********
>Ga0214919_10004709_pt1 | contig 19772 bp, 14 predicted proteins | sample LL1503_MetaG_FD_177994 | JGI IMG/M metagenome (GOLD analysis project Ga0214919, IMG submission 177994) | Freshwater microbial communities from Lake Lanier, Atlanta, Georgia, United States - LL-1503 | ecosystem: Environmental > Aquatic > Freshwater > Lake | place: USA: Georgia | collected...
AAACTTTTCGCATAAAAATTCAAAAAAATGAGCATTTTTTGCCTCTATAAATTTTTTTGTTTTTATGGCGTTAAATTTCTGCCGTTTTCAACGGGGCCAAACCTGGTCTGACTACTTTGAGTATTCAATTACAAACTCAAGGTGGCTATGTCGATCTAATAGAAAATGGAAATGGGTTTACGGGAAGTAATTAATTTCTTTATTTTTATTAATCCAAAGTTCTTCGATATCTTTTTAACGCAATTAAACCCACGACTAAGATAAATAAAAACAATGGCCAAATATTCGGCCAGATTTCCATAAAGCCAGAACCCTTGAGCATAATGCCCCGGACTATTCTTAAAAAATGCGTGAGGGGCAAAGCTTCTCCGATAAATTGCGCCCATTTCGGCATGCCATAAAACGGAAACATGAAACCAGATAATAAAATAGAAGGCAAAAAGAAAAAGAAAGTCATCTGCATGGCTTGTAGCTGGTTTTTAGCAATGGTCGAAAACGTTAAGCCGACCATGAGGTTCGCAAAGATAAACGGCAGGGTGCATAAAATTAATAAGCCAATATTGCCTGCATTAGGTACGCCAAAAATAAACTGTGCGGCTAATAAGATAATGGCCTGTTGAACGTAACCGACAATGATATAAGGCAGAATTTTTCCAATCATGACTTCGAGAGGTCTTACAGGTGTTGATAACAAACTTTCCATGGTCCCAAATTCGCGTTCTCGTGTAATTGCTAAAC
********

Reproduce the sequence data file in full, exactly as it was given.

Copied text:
>Ga0214919_10004709_pt1 | contig 19772 bp, 14 predicted proteins | sample LL1503_MetaG_FD_177994 | JGI IMG/M metagenome (GOLD analysis project Ga0214919, IMG submission 177994) | Freshwater microbial communities from Lake Lanier, Atlanta, Georgia, United States - LL-1503 | ecosystem: Environmental > Aquatic > Freshwater > Lake | place: USA: Georgia | collected...
AAACTTTTCGCATAAAAATTCAAAAAAATGAGCATTTTTTGCCTCTATAAATTTTTTTGTTTTTATGGCGTTAAATTTCTGCCGTTTTCAACGGGGCCAAACCTGGTCTGACTACTTTGAGTATTCAATTACAAACTCAAGGTGGCTATGTCGATCTAATAGAAAATGGAAATGGGTTTACGGGAAGTAATTAATTTCTTTATTTTTATTAATCCAAAGTTCTTCGATATCTTTTTAACGCAATTAAACCCACGACTAAGATAAATAAAAACAATGGCCAAATATTCGGCCAGATTTCCATAAAGCCAGAACCCTTGAGCATAATGCCCCGGACTATTCTTAAAAAATGCGTGAGGGGCAAAGCTTCTCCGATAAATTGCGCCCATTTCGGCATGCCATAAAACGGAAACATGAAACCAGATAATAAAATAGAAGGCAAAAAGAAAAAGAAAGTCATCTGCATGGCTTGTAGCTGGTTTTTAGCAATGGTCGAAAACGTTAAGCCGACCATGAGGTTCGCAAAGATAAACGGCAGGGTGCATAAAATTAATAAGCCAATATTGCCTGCATTAGGTACGCCAAAAATAAACTGTGCGGCTAATAAGATAATGGCCTGTTGAACGTAACCGACAATGATATAAGGCAGAATTTTTCCAATCATGACTTCGAGAGGTCTTACAGGTGTTGATAACAAACTTTCCATGGTCCCAAATTCGCGTTCTCGTGTAATTGCTAAAC